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By TheophileEscargot (Tue Oct 02, 2007 at 10:11:36 PM EST) Reading, Watching, MLP (all tags)
Watching. Reading: "The Line of Polity". Web.

What I'm Watching
Saw "C.S.A.: The Confederate States of America" on DVD. It's an alternate history fake documentary which has the South winning the American civil war.

It's a nice idea, and has some excellent bits to it. The fake commercials are the best part, some elegantly pointing out the racial connotations of contemporary culture, like the C.O.P.S. spoof where they track down escaped slaves. Some of the fake movie clips are good too.

As an alternate history, it's a bit too dystopian to be really convincing. It's not clear how the CSA can be both isolationist and imperialist at the same time, nor why Britain would have sided with the South (cheaper cotton from a rival producer would have been directly against British interests), nor why the confederacy pushed for a total victory over the whole union, rather than settling for independence of their own states. Also the forcible expansion of slavery to Chinese, Jews and mixed race freemen seemed a bit unlikely.

Overall though, fairly interesting and worth a look.

What I'm Reading
Finished hard-SF novel Line of Polity by Neal Asher.

Mixed feelings about it. There don't seem to be any really original new ideas here: very similar nanotech/biotech/downloaded brains future that's familiar from Peter F. Hamilton, Alastair Reynolds, Charles Stross, Linda Nagata, Justina Robson et al, without much of a twist Also I think he overdoes the fast-cutting-between-several-plotlines technique. That works well for big action scenes, but he does it for the whole book including fairly tedious build-up. It gets a bit irritating when you read five pages of pointless exposition from one group of characters, then just switch to another group for more of the same.

The evil religious tyranny also seemed a bit crap. They maintain power by three means: a religion designed to keep the populace subservient, by controlling the power of pills that allow the planet's inhabitants to breathe via symbiont, and a system of orbiting laser satellites allowing them to zap any opposition. Given that many tyrannies have managed to be quite successful without any of these advantages, it seems a bit strange that there's a large opposition living in underground caves who have managed to muster a majority vote against the junta. There's some Dawkinsian spiel about the evil of religion for keeping a population subservient, but if so it seems to have been done remarkably badly by this bunch of muppets.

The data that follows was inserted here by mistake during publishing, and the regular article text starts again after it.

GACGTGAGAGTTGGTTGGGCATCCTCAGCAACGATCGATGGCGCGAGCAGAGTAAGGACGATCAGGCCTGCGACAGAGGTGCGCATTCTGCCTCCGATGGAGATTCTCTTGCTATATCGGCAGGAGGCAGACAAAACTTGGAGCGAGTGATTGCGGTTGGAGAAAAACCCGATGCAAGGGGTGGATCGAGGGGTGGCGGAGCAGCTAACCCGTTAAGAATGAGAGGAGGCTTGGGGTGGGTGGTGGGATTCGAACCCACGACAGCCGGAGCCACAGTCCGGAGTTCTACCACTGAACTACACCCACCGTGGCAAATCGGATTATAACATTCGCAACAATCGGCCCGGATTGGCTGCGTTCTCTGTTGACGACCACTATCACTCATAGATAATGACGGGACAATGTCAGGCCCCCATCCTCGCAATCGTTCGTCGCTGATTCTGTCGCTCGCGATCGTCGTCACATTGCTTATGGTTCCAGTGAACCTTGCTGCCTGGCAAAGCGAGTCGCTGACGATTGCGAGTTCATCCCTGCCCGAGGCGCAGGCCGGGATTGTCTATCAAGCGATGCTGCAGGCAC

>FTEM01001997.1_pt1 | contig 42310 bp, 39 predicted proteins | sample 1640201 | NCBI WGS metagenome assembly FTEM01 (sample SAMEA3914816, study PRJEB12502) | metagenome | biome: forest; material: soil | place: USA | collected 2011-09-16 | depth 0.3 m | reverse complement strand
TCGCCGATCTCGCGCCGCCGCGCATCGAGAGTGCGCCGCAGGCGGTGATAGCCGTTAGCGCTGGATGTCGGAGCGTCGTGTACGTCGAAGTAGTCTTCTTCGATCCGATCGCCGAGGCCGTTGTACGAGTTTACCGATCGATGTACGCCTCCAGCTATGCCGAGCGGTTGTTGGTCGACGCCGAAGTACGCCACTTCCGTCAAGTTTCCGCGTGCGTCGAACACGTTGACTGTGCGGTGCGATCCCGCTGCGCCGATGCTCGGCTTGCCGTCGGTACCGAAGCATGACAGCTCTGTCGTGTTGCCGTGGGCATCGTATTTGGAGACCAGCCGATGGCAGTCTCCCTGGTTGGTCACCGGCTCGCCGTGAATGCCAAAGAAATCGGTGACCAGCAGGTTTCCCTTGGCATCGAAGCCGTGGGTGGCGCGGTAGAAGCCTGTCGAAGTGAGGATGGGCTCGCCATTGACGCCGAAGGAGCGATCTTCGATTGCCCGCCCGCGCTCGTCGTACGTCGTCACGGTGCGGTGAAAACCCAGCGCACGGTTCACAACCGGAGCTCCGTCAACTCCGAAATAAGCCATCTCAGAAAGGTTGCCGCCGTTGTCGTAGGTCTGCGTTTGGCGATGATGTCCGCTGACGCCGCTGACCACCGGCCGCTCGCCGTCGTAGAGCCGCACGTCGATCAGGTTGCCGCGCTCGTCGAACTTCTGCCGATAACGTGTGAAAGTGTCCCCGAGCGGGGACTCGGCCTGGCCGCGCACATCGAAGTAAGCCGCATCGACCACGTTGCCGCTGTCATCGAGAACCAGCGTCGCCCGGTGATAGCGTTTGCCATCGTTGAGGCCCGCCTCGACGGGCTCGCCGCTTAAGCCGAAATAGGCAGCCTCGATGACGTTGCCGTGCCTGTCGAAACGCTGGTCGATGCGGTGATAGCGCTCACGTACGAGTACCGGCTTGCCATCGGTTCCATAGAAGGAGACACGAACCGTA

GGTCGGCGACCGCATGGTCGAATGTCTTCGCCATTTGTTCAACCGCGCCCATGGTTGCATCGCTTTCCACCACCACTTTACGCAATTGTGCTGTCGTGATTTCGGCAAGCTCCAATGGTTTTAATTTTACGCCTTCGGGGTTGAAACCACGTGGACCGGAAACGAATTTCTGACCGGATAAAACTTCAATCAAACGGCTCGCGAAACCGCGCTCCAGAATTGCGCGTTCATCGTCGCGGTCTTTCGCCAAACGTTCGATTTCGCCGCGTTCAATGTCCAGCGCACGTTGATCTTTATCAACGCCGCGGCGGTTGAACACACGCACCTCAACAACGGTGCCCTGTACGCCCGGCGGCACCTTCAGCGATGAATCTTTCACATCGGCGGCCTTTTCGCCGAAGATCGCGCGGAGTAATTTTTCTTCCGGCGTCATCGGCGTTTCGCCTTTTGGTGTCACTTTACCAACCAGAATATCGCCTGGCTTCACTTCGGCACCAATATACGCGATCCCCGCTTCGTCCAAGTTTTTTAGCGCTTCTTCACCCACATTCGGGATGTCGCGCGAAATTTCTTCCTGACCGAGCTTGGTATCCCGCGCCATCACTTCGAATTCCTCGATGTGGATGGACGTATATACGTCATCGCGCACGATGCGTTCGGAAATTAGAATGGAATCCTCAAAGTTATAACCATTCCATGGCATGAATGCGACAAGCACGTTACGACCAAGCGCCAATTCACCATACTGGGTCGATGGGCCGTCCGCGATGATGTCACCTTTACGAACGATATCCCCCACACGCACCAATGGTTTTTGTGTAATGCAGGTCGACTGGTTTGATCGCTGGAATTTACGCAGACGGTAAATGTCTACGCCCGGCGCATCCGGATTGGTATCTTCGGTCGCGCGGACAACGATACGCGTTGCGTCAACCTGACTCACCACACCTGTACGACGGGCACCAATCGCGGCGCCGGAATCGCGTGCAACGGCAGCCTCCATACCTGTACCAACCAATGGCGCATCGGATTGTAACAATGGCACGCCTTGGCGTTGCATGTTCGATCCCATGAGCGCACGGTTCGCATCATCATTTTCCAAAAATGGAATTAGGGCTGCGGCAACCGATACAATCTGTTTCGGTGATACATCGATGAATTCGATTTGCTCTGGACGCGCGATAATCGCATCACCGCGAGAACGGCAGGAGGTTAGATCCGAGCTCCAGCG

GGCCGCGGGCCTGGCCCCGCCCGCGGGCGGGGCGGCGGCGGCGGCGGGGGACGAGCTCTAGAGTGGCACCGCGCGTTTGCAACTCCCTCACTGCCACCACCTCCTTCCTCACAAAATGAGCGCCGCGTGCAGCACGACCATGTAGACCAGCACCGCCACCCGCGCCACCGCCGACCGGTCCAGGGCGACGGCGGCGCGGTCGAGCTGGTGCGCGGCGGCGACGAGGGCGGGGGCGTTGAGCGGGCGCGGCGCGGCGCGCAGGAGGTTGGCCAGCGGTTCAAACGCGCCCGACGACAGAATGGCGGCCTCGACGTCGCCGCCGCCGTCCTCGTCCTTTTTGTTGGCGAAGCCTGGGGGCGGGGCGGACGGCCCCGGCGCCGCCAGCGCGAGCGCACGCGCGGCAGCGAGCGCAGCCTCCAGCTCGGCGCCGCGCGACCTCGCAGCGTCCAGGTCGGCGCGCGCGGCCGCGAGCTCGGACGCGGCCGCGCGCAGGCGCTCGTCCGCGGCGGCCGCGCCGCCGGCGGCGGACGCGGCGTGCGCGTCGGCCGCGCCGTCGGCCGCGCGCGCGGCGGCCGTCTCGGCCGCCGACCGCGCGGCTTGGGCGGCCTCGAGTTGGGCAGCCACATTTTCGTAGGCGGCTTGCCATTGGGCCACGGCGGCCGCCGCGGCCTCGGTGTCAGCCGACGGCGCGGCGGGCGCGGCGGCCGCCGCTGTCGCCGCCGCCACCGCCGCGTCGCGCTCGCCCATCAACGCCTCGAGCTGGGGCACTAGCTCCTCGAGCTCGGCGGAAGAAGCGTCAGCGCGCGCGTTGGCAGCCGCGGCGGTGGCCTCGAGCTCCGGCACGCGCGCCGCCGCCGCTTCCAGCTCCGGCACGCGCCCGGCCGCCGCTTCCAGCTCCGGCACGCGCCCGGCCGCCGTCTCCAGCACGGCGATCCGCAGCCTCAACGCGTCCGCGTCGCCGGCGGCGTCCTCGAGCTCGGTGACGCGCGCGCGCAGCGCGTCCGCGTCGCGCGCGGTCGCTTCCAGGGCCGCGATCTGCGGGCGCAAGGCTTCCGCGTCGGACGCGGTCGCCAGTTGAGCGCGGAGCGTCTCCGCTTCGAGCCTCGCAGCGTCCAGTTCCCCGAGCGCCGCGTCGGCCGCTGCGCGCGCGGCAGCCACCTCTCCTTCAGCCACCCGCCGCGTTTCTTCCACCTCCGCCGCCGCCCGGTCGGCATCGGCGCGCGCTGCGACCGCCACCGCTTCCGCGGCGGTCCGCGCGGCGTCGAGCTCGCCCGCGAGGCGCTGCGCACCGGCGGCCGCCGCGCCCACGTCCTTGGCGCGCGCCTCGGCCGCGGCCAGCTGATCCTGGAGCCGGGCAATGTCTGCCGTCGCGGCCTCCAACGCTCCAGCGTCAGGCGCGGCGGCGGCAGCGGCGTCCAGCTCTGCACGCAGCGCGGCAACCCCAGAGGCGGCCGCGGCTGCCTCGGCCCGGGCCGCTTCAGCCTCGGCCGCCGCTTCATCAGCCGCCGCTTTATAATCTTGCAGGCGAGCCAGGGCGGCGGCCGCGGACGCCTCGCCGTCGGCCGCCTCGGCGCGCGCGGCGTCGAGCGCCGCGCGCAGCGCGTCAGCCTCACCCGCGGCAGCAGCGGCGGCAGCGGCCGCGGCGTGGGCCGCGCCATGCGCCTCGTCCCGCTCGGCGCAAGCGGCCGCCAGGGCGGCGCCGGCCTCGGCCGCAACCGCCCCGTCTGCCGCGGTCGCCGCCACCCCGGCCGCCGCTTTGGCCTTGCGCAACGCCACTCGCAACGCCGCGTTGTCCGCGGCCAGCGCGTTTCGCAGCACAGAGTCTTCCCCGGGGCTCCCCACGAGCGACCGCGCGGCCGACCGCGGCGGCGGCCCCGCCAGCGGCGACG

On the plus side, there's a lot of action, and it has a very big, well set-up finale. Don't think I'll be rushing out to buy all his books, but I might well get others from library if I want something not too heavy.

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A ribbon of black | 11 comments (11 topical, 0 hidden)
The Southern Heritage folks by georgeha (4.00 / 1) #1 Wed Oct 03, 2007 at 04:09:52 AM EST
and by that I mean the large amount of Americans who believe the South was right to succeed, had the right to succeed, and are convinced the root cause of the War of Northern Aggression was states rights (and not just the rights of the individual states to regulate slavery) believe the British upper classes and royalty were favorable to the South, and only needed a few convincing victories to grant the South recognition.

ObGrammarNazi: by greyrat (4.00 / 1) #3 Wed Oct 03, 2007 at 06:31:44 AM EST
"secede" and "secession". I'm sorry, but that one was too much. Unless spellcheck horked it up for you.

[ Parent ]
Ooh, those are egregious errors by georgeha (4.00 / 2) #4 Wed Oct 03, 2007 at 06:34:26 AM EST
succeed and secede are both in the dictionary, though, I can only blame myself.

[ Parent ]
Cheaper cotton by Vulch (4.00 / 2) #2 Wed Oct 03, 2007 at 04:23:17 AM EST

The cheaper cotton would have been welcome, the competition at the time was between the mills in and around Manchester and their equivalents in the northern states. The south did very little processing by comparison so would have been a source of cheap raw materials.